California: Public Records Should Be Public Domain
Victory! On June 22, 2016, the California Legislature abandoned its efforts to copyright all government works.
In California, government documents are part of the public domain. You can republish, reuse, and repurpose government works freely, because they belong to you. But now, the California Legislature wants to burden government works with copyright restrictions—paving the way for new censorship tactics.
The public domain status of federal government works is enshrined in the Copyright Act. Until now California has followed the same core principle—documents, pamphlets, photos, videos, and datasets produced by the state are public domain. A.B. 2880, a bill quickly moving in the legislature, would overturn that idea, allowing governments—at the state, county, and local level—to exercise copyright restrictions on the materials they produce. This bill threatens government transparency and sets the stage for censorship and suppression of public information.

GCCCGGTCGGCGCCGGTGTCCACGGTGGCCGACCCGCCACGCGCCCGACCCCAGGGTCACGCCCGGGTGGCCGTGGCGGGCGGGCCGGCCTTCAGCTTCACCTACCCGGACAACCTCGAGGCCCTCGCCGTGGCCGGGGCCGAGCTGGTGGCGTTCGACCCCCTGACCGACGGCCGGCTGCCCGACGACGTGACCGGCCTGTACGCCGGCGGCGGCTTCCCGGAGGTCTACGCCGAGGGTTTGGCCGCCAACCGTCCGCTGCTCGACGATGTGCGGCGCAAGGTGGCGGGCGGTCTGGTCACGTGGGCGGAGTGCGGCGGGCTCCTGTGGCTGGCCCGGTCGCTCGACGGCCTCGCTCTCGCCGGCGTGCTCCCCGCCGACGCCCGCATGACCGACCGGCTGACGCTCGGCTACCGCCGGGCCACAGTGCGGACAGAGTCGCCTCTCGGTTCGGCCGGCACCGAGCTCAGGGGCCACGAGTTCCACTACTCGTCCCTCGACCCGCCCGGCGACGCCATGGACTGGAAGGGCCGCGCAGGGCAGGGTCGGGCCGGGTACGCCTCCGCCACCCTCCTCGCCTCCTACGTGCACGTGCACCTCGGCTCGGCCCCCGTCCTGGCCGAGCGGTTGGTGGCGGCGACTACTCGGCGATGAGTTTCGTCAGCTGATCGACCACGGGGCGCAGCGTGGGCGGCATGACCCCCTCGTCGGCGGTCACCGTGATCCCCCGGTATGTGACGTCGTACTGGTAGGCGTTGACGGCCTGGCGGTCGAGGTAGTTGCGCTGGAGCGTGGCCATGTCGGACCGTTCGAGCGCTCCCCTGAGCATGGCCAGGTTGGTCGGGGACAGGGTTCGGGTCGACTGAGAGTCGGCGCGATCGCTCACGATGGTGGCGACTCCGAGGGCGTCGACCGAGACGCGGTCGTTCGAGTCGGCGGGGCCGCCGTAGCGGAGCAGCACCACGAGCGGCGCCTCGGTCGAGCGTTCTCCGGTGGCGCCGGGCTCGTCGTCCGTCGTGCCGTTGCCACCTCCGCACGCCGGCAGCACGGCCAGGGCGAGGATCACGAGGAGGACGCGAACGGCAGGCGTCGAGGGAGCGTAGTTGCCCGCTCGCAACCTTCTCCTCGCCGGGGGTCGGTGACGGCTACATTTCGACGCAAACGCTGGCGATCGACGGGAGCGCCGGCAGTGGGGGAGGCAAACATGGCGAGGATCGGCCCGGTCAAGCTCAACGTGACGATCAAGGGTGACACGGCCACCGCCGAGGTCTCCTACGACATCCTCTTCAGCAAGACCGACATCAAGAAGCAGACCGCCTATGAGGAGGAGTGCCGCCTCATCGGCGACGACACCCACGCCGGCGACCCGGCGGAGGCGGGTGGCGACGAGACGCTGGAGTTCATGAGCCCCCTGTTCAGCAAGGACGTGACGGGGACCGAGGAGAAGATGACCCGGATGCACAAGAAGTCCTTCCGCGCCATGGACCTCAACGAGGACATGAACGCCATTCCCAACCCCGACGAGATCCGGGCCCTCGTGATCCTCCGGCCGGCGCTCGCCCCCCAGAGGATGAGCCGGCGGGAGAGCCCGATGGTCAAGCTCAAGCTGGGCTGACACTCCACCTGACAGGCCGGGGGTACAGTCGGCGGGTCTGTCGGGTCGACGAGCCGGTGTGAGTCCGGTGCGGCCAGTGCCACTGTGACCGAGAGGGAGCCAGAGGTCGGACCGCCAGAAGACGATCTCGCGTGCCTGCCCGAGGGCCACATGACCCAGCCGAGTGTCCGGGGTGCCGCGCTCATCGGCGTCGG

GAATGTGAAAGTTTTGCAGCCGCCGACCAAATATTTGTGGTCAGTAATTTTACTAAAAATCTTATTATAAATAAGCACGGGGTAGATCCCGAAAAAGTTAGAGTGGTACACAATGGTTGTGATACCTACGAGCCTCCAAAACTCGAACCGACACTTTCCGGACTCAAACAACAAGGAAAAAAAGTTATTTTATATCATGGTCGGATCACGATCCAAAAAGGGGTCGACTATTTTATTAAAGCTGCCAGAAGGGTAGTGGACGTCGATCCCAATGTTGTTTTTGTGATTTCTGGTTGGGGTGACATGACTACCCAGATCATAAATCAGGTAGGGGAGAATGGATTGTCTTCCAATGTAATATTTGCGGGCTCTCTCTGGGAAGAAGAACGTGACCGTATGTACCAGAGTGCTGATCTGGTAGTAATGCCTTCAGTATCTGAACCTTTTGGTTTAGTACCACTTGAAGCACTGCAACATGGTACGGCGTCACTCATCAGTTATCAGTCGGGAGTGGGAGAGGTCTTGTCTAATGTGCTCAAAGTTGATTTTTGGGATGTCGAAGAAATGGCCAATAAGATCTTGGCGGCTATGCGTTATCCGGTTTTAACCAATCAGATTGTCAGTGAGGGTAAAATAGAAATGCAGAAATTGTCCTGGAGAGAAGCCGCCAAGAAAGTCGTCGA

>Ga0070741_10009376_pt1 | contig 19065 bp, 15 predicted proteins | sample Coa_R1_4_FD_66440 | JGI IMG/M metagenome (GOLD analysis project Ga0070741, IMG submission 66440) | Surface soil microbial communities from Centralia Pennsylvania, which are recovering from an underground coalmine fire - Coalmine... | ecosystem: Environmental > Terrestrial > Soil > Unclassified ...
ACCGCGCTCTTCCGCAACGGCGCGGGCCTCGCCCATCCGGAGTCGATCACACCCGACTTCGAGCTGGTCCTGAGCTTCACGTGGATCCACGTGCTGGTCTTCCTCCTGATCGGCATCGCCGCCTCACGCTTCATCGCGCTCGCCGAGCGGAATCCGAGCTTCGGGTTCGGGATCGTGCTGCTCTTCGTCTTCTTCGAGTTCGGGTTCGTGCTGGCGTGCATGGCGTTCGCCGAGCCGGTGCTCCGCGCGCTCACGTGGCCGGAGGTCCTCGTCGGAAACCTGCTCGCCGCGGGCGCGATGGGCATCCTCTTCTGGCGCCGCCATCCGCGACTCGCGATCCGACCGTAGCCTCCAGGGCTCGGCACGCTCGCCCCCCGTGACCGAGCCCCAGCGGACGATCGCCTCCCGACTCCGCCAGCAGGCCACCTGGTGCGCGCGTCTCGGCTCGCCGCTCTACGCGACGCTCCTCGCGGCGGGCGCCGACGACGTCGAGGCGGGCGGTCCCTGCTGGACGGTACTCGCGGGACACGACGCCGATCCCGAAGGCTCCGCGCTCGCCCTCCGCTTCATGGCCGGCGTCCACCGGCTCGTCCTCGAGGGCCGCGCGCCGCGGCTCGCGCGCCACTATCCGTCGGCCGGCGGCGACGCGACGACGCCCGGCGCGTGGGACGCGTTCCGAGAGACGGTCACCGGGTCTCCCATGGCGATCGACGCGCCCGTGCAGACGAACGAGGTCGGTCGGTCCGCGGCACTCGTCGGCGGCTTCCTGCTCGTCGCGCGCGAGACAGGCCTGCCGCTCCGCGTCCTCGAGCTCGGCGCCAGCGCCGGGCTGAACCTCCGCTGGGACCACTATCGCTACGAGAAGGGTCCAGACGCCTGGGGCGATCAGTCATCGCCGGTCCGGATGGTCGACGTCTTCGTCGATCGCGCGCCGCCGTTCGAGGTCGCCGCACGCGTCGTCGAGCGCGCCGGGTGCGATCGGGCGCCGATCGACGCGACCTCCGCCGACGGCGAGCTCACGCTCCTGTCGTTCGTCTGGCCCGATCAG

- A county official could scrub an embarrassing press release from the government’s website. They could could then file DMCA takedown notices to remove preserved copies of that document from other websites.
- A city council doesn’t like how a resident remixed video of public meetings; the city could take the citizen to court, threaten massive damages, and make him prove it’s fair use. (This actually happened!)
- A state agency stop companies from making public data more accessible—even after the data is legally obtained through the California Public Records Act.
We need to stop this wrongheaded copyright grab by the legislature. Public records belong in the public domain.